77 days, 18 Aug. ’67 Friday
They captured some VC documents last night. (Not us, someone else). One was a list of people with prices on their heads. Capt. Barkman, LT. Cito, and the new ARVN lieutenant, were among the top ten most wanted men. There was also a list of people or groups to be destroyed or killed. Two individuals were at the top two places – both VN civilians. Number 3 was to “inflict heavy casualties on the Rat Platoon”. The “Rat Platoon” was written in English – the rest Vietnamese. They must’ve picked the name up for our radio call sign, which begins with “Rat” then a number of the person called. Cito is Rat 5. It’s nice to know you’re wanted, but that’s the kind of information you wish you hadn’t heard. Lt. Cito was thrilled; “at least this means we’re hurting them!”
We relaxed today. I got the pictures back I took with the borrowed camera, only these four were worth anything. The rest were ruined when the film got wet. So now I have no pictures of Sugar Mill. Okay, we were only there 4 days. And we’ll never see the place again. At least not the bunkers we were in; we tore it all apart when we left. The town is still there, though. Maybe someday I’ll get back there.
The first one is at the “Pits” where we pulled security guard for the engineers all day. While they played in the dirt, we sat and watched the woods across the road, and the rice paddies on the other side of the Pits. The kids are just a couple of the hundreds who sold us Cokes and souvenirs, and bothered us all day long. (2) One of our favorite little girls, Shai was her name, a little brat; reminded me of Ann Addington. (3) Bruce Horwerter, form Illinois. He’ll extend his tour a whole year to be a gunner on a chopper. The background is the mess tent at Gladys. Someday I’ll get some good pictures of Gladys, too. (4) Branch – toothless. Same background. He’s the one I borrowed the camera from. He’s also the one that left it out in the rain and ruined the film.
We went out at 4:30 today, and after today we must be number one on the VC hate list. We went to the same area as the other day, only this time we went fast by chopper instead of advertising our coming by walking in. last time, we got there in time to see two of them running across the swamp. This time we hadn’t been on the ground two minutes till the ARVNs got a body count (kill) of one VC. All afternoon (2 ½ hours) we had the support of choppers and the element of surprise. Choppers spitting machine gun fire, rockets and M-79s. The 2 hours ended with the score 22 to nothing in favor of C.R.I.P. Recon got 4 confirmed kills, the S-2 ARVNs got 4 confirmed kills, and the choppers accounted for the other 14. At least that’s the story tonight. The choppers also got a water buffalo when one of the rockets hit a hutch, completely destroying it. Burned to the ground, with the buffalo inside. Smelled like the ox roast.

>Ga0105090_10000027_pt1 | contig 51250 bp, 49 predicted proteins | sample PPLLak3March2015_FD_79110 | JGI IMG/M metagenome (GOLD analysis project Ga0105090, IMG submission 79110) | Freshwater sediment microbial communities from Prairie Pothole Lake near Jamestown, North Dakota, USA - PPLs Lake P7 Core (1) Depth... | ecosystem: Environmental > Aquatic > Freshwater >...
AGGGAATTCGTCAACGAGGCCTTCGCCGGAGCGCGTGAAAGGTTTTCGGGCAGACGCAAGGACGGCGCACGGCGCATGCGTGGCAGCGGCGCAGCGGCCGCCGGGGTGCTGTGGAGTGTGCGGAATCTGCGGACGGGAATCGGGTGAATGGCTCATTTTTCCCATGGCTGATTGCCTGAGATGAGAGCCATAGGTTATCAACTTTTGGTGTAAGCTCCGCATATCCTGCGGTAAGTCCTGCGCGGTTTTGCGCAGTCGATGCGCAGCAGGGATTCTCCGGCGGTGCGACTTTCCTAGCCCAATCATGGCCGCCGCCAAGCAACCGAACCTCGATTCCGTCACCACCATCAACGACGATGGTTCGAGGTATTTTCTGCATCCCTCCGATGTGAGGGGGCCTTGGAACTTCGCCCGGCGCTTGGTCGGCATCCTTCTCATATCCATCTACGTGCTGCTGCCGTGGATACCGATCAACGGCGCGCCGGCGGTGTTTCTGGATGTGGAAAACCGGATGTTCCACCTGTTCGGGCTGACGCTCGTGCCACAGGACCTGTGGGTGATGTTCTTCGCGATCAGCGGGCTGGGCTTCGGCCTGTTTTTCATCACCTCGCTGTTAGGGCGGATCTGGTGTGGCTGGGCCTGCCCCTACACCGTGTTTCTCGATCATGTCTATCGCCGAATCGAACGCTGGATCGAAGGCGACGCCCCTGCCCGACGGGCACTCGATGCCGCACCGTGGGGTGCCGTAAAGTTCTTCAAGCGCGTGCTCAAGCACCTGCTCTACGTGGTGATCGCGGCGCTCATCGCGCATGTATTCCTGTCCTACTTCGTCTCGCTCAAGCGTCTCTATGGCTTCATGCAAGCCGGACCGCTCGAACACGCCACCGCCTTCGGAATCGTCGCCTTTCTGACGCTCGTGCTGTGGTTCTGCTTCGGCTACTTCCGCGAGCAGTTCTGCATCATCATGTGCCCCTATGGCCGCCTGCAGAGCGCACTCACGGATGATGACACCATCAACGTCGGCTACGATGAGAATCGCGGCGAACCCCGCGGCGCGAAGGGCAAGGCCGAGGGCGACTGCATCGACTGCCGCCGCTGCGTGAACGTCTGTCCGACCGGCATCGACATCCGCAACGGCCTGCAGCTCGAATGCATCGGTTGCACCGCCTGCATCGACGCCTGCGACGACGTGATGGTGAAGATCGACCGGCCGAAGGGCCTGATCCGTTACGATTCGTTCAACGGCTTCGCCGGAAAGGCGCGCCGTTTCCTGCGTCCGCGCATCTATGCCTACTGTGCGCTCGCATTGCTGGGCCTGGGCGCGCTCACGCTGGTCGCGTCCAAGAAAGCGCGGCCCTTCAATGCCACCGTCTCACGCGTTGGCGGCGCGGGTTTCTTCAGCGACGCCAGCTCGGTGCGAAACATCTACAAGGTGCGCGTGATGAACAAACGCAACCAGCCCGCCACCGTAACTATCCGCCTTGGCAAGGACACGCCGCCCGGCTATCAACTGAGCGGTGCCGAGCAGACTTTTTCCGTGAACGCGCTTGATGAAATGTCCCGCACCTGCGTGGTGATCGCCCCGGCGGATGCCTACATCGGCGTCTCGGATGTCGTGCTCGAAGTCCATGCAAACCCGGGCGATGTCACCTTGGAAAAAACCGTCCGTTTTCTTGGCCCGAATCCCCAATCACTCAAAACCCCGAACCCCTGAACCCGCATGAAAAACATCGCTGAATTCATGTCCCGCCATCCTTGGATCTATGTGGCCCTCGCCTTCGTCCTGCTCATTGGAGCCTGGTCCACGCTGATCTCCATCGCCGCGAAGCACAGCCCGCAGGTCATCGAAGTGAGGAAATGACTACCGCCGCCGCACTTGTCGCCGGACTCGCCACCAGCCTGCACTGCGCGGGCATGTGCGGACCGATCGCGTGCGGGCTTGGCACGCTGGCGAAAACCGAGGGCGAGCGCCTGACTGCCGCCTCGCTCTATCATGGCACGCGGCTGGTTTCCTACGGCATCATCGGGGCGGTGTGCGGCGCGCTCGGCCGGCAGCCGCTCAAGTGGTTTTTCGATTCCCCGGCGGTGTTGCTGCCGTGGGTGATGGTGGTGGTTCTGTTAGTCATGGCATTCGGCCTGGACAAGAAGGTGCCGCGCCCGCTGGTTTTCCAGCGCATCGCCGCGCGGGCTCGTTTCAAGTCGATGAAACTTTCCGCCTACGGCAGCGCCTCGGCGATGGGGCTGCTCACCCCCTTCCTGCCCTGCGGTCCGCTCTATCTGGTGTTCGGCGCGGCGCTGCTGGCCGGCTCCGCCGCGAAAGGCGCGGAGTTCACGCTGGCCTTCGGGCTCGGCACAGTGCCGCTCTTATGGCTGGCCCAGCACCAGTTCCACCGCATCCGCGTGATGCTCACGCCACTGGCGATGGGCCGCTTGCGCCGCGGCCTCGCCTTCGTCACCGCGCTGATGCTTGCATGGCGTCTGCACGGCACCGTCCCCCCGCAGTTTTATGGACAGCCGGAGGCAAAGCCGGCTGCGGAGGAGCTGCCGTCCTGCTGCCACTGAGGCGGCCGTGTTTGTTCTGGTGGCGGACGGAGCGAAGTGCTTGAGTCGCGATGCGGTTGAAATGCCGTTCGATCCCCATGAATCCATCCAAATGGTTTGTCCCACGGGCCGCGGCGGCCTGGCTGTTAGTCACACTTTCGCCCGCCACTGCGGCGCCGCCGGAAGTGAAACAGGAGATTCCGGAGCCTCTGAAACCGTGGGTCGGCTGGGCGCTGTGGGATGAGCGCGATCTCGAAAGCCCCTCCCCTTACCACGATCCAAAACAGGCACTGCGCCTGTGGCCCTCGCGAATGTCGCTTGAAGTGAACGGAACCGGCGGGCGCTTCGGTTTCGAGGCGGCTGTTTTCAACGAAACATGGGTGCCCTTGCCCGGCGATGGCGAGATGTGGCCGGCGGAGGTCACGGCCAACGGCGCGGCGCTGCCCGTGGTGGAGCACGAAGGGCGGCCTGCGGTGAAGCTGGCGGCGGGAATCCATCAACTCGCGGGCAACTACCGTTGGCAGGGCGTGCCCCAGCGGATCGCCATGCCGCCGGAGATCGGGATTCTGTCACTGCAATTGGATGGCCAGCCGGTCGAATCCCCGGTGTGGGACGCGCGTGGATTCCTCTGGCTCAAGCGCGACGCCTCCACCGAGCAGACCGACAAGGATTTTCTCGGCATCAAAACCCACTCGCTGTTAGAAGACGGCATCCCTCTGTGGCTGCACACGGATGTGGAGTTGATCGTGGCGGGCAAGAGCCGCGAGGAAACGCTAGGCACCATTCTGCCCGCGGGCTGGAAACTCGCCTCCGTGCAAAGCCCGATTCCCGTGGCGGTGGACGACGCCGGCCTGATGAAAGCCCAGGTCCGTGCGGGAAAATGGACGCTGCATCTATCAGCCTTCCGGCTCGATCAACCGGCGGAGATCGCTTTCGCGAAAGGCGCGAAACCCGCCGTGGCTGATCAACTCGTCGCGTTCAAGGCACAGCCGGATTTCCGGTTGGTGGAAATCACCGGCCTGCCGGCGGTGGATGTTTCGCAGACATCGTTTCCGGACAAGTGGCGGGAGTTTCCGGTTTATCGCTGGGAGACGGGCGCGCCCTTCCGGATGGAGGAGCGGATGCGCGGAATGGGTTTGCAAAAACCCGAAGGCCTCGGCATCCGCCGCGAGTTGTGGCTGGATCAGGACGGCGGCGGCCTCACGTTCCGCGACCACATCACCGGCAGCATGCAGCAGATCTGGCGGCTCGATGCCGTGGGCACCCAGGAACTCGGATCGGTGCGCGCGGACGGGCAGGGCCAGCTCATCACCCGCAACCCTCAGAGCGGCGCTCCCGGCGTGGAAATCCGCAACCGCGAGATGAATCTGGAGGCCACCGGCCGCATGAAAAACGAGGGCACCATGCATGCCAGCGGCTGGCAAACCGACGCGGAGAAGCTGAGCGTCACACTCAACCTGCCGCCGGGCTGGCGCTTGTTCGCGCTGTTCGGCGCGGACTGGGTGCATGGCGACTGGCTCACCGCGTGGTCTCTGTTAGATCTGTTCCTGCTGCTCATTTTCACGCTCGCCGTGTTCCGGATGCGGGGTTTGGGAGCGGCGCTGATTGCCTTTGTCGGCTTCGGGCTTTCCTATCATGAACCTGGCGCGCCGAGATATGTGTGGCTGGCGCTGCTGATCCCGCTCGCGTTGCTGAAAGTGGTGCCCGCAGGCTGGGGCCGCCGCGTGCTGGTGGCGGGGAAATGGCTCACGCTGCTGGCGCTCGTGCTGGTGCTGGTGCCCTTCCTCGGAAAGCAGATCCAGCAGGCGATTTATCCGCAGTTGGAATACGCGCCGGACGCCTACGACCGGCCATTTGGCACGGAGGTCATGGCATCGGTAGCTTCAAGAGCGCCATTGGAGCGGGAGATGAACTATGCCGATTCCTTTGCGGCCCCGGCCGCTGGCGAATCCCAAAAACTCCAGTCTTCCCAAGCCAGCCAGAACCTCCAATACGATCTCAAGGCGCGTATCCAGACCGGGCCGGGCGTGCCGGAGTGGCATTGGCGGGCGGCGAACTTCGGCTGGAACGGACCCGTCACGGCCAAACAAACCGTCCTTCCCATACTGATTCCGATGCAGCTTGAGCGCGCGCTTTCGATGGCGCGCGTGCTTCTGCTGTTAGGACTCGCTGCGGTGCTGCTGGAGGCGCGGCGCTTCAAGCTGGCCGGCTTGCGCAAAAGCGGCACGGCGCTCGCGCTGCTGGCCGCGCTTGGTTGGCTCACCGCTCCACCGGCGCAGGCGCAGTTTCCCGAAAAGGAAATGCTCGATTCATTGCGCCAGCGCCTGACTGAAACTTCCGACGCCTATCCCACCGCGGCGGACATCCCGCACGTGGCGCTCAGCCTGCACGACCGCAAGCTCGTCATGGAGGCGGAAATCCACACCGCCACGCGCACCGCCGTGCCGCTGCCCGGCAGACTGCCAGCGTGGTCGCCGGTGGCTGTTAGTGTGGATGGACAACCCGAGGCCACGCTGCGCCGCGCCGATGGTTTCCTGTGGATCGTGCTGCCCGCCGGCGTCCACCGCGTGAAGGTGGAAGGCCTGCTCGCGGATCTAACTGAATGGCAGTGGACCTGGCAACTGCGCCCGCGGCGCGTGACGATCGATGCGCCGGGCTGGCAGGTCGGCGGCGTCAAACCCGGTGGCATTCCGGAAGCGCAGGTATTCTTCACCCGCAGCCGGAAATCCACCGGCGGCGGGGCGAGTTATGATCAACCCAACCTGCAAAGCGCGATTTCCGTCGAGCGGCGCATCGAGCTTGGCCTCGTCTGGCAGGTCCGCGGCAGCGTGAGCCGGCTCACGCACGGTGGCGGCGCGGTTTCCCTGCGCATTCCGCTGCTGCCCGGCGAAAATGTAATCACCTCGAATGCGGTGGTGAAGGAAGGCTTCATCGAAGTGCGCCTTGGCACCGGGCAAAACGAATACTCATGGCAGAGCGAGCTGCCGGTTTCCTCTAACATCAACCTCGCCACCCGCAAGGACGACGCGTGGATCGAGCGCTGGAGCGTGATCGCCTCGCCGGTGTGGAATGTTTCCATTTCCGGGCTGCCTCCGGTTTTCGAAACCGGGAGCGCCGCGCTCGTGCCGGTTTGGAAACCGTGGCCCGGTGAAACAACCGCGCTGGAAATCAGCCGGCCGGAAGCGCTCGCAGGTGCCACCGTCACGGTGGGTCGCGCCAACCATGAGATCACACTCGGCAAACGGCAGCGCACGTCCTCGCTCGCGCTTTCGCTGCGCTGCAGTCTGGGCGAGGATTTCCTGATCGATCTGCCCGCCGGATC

Esterline, Wallace, and I were on flank security in case some VC ran our way. They never got that far; and we didn’t see any of the action. They said it was like a shooting gallery – sitting in the hedgerows, watch the gooks run and get mowed down by choppers. When the choppers missed or didn’t see one either Recon or the ARVNs got him. Only two VC had weapons; one had a wallet full of North Vietnamese money, and pictures of Ho Chi Minh, Mousey Tongue, and all the Red boys, no doubt about that one. I’d heard rumors, but I didn’t believe it till today, but all the VC kills Recon got received a Wolfhound crest in the middle of his forehead with the blessing of rifle butt. The choppers really tear the VC up. One had an arm torn off form M-16 rounds! Cito had more fun that a 5 year old at Disneyland. He’s really gung-ho!
Yep, we really brought smoke on Charlie today. This is good enough to get in the news. After a 22 body count, it’s better than the 2nd battalion has some for a long while. One of our guys did get hit; one of the advisors to the ARVNs got a little singe on his thumb. Big deal! He’ll get a Purple Heart.
I got 2 pictures of nearly all the Rat Pack standing around a very bloody VC trophy, but that’s all I had. I shot 8 form up in the choppers on the way out to the area, and 10 was all I had left on the roll. Too bad; I could have had a couple more of the burned out hutch, etc. The ones I did get might be a little grotesque, but it’s all a part of the war, so I took them.
78 days, Aug 19 ‘67 Saturday
We went back to the same place we were at yesterday, this morning, to look for any weapons, etc. the VC might have hidden there. All the bodies had been removed (even the buffalo’s) and no weapons were found. We came across one group burying one of the VC killed yesterday and took them in as VC suspects. A little later, we saw six running across the field, but they got away before we could catch them. The ARVNs got one man who was a VC platoon leader. They marched him out on a berm, made him kneel down, and executed him.
The ARVN lieutenant fond another house where they were preparing another one of yesterday’s victims for burial. He beat one man with a stick until the man could hardly stand up – he still wouldn’t talk, so the Lt. Threatened to shoot his family; he talked. All the VC that were in the area yesterday were there to visit their families; this one man lost a brother and a son yesterday. I guess we spoiled their family reunion.
This afternoon we were supposed to be getting ready to do out all night, but they called it off and for the first time in quite a while, I got to go into Cu Chie. Wish I hadn’t, now. I was riding in Cito’s jeep (he was driving). We passed Clark’s Corner all right, but at the next one, the wheels got caught in a rut, and the jeep went sideways, tucked its rear wheels a la Corvair, and dove into the rice paddy about 2 feet below the road level. I saw it coming, and could picture the thing rolling over on me, so as soon as he left the road, I left the jeep; so did Wallace. As it turned out, the jeep didn’t roll, but rather stuck in the mud nose first like someone had dropped it from a chopper – it was nearly straight up and down – with Cito still sitting in it, holding on to the wheel. It took us a half an hour to pull it out and recover all the gear from the water (it was deep enough to swim in – I went clear under when I dove off).